Chronic congestion is not resolvable by increasing road space by more road projects. An initial increase in traffic speed (decrease in per person time costs) from a project will attract more road users. Then per person time costs return to almost the same level as before the project. In economic terms the road use market experiences a slightly changed equilibrium as an increase in supply is met with a very elastic demand.
One way of resolving congestion is to change the financial cost of road use thus significantly altering the road equilibrium. Another way is to provide a mass transit alternative which provides a default travel time.

The implications of this include:
• Pricing is most relevant where there are high congestion costs;
• There is an ‘optimum’ level of congestion. Elimination of all congestion would be wasteful;
• The task of pricing is to achieve this optimum level;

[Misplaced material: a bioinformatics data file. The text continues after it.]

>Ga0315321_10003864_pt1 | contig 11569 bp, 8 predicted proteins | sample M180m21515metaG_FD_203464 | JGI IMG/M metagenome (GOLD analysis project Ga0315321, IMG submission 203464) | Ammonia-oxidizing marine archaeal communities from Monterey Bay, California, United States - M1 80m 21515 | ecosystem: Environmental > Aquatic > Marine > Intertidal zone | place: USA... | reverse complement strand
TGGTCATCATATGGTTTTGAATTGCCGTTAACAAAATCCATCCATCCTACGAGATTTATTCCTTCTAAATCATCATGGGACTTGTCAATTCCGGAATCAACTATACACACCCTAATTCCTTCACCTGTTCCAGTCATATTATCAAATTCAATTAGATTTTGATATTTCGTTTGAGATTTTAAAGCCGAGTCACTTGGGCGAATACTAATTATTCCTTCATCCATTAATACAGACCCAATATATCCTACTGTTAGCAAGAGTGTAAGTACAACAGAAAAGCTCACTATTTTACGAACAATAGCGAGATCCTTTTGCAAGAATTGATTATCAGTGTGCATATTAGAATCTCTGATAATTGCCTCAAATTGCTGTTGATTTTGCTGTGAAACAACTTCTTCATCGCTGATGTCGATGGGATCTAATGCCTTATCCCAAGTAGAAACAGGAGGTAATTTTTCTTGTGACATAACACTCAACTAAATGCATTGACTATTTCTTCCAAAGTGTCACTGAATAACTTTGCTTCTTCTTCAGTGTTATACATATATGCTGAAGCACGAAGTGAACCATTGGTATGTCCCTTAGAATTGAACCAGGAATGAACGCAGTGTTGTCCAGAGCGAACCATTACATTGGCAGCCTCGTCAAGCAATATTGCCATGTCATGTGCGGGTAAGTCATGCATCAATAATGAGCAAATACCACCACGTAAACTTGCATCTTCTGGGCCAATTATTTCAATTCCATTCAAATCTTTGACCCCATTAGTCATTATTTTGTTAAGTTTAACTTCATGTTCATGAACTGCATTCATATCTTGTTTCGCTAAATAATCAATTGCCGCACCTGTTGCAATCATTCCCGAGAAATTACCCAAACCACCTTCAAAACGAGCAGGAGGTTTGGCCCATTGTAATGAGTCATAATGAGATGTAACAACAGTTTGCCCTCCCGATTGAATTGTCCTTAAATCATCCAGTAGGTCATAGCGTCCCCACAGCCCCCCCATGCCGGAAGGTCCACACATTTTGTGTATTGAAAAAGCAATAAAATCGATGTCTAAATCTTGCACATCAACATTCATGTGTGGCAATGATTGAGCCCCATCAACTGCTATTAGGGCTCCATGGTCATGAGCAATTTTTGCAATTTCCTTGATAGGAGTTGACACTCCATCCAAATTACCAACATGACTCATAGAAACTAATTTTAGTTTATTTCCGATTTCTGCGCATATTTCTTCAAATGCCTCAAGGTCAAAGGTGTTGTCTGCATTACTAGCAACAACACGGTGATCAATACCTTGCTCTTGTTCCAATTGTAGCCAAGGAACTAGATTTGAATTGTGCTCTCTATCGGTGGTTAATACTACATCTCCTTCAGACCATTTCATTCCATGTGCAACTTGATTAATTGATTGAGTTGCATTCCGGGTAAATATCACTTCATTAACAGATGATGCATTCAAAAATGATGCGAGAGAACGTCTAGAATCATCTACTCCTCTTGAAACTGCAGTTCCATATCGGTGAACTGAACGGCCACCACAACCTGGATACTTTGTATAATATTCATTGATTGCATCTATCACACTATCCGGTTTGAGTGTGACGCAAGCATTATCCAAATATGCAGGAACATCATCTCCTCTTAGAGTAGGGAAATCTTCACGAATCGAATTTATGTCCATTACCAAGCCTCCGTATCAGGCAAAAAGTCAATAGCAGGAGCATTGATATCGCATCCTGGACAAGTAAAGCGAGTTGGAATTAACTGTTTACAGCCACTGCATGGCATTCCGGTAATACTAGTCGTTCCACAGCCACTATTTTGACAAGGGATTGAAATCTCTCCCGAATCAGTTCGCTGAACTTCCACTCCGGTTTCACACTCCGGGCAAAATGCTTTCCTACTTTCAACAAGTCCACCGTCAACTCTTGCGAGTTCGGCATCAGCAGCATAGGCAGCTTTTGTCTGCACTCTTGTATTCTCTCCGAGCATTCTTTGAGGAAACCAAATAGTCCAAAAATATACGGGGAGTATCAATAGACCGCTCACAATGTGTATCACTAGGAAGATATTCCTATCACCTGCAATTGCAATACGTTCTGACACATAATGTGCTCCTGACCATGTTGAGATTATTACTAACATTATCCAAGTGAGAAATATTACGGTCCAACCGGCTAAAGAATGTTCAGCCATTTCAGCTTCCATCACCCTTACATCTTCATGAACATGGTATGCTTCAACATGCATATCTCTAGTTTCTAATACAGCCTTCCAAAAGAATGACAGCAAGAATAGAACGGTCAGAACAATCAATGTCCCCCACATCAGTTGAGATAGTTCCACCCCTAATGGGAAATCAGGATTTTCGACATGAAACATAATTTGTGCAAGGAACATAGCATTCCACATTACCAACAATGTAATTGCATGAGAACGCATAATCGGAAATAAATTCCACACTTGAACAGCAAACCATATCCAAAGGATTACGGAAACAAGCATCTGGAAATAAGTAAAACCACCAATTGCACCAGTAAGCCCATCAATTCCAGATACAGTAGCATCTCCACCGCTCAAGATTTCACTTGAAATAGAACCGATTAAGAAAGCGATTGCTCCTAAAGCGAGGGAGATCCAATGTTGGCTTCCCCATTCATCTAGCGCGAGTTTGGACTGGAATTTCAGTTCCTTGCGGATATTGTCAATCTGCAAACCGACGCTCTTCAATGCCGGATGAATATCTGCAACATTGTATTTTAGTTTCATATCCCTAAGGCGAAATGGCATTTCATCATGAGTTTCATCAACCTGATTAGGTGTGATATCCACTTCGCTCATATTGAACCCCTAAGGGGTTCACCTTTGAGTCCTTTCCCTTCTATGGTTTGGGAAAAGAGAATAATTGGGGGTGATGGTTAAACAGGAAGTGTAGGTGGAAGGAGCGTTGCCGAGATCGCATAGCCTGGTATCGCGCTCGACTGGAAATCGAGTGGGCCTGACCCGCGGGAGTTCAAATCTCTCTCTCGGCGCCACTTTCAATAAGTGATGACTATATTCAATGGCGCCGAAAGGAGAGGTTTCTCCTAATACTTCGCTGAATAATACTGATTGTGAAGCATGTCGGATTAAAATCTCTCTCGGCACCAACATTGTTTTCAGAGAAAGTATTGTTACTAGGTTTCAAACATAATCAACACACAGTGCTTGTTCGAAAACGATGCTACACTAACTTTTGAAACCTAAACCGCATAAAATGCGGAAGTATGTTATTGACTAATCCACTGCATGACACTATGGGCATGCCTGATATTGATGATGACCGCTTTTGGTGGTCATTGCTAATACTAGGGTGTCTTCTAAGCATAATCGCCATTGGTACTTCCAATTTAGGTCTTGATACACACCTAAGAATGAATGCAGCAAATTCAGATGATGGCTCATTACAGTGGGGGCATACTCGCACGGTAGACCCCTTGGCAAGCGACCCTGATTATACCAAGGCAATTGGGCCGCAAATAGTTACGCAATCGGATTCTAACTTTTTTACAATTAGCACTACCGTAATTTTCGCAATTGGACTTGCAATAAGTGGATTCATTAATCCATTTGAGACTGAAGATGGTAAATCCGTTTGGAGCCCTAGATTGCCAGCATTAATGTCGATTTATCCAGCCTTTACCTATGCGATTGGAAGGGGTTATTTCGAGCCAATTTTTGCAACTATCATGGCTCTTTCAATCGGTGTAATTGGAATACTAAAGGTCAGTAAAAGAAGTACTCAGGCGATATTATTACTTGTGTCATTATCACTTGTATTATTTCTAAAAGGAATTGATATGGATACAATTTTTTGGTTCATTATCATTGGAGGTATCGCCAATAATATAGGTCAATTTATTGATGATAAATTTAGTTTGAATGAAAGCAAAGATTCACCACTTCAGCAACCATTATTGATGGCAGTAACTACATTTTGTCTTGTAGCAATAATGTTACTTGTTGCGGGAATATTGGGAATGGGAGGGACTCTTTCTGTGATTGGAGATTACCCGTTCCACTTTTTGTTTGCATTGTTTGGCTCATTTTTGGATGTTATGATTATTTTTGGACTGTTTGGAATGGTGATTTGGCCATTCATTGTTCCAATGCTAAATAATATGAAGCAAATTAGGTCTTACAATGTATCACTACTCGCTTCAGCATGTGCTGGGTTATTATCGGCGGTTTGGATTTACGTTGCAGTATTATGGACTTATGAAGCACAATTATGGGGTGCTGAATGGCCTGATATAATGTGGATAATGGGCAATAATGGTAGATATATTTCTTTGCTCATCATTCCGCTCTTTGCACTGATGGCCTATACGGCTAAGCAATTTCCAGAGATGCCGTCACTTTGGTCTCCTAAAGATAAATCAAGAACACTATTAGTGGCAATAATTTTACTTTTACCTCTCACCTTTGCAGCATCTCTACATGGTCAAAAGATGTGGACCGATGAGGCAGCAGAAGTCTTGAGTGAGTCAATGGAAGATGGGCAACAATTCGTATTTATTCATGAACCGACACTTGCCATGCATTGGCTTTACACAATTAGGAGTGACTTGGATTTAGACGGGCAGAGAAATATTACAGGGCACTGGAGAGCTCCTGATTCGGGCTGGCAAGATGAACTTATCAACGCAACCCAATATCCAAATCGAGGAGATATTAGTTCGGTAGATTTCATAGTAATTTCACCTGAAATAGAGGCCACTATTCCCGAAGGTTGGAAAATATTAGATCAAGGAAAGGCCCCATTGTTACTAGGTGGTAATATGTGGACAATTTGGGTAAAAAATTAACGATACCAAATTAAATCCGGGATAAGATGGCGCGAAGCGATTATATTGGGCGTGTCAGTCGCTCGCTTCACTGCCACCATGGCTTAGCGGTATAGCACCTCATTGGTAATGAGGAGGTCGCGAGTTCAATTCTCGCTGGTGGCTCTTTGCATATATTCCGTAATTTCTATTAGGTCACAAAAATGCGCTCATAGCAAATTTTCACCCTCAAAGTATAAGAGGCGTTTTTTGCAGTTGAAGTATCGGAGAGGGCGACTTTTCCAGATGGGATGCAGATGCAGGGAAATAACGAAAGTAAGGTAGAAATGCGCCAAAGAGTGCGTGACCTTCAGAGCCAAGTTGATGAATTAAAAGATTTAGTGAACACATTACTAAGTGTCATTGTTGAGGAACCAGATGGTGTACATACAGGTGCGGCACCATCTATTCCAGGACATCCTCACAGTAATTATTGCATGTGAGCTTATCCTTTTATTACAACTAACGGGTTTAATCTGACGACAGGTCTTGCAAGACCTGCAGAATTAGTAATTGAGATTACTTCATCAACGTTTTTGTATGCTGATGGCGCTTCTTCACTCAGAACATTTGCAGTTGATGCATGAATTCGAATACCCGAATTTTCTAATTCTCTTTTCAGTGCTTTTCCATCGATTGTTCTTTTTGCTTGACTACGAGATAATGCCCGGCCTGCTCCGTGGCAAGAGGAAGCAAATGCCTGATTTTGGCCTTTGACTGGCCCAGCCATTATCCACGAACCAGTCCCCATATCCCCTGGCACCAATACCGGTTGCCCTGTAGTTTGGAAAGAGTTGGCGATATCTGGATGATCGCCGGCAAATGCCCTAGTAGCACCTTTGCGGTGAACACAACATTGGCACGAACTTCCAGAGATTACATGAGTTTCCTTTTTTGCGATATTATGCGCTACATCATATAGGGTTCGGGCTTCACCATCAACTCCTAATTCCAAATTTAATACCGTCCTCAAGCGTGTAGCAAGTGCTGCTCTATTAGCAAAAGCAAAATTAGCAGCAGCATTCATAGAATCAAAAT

• This task is more easily achieved when there is a mass transit alternative.

Where to now?

There are some common misconceptions prompted by lobbyists, both motoring organisations and road construction companies:
• Road users at present pay their way – when clearly they don’t.
• Road pricing is desirable to provide funds for more road building.

These ideas are fundamentally wrong and damaging to the case for better roads and improved national benefits.

Previous posts demonstrated road revenues are less than expenditures. Moreover, expenditures are not the only road costs. Emissions and loss of amenity are significant costs of road use, as is congestion. Some estimates have road revenue being less than half road costs. It is no wonder we suffer from traffic jams and air pollution!

Road building might be the last thing to be funded by revenue from road pricing. Possibly the best use of revenue would be support of alternatives to road use. Road (re)building should be funded from general charges; currently excise and registration charges and in the future mass-distance-location charges.

For road pricing to be most effective, other types of road charges and tolls should be subject to economic regulation or at the very least economic regulatory advice. The community has a right to know whether governments and road owners set road charges at an appropriate level.